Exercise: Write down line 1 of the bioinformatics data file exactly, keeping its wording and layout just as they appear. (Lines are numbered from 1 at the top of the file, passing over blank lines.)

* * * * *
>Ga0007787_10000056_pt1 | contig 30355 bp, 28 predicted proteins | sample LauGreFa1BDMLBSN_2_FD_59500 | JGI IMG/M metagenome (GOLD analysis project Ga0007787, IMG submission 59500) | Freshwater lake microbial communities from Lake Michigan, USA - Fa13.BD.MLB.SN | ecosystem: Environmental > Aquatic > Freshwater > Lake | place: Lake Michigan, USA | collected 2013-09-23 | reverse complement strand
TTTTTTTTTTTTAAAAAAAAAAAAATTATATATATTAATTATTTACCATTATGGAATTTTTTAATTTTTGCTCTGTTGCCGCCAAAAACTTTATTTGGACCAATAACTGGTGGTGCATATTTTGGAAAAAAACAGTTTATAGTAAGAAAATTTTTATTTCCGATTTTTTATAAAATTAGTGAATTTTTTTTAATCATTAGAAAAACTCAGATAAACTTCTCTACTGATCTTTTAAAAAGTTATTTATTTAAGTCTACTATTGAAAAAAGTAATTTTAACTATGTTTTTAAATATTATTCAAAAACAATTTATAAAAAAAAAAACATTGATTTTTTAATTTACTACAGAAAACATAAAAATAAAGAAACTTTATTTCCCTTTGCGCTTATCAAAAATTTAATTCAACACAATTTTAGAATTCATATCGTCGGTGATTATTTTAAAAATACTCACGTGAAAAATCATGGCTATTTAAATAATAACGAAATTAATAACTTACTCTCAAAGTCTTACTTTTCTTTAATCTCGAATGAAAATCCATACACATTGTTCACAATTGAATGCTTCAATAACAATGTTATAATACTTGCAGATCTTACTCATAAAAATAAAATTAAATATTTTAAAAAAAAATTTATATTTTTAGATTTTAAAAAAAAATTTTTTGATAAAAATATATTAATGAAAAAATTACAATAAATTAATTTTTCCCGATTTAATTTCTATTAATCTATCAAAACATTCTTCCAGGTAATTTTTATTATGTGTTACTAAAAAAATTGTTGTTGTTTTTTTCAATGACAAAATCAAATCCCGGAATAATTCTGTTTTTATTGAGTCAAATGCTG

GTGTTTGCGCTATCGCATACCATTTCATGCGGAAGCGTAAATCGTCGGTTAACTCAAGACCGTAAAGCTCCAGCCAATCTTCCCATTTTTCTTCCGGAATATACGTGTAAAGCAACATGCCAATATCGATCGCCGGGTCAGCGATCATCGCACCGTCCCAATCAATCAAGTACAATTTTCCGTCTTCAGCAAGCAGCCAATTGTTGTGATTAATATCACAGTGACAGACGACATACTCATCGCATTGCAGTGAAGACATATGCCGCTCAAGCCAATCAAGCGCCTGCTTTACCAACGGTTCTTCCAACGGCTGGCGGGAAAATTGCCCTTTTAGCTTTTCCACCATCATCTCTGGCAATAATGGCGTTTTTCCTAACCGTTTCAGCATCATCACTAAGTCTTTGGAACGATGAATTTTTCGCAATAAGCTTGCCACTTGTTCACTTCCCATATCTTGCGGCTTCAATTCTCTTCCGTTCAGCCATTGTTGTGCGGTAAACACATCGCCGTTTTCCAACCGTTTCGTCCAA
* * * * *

>Ga0007787_10000056_pt1 | contig 30355 bp, 28 predicted proteins | sample LauGreFa1BDMLBSN_2_FD_59500 | JGI IMG/M metagenome (GOLD analysis project Ga0007787, IMG submission 59500) | Freshwater lake microbial communities from Lake Michigan, USA - Fa13.BD.MLB.SN | ecosystem: Environmental > Aquatic > Freshwater > Lake | place: Lake Michigan, USA | collected 2013-09-23 | reverse complement strand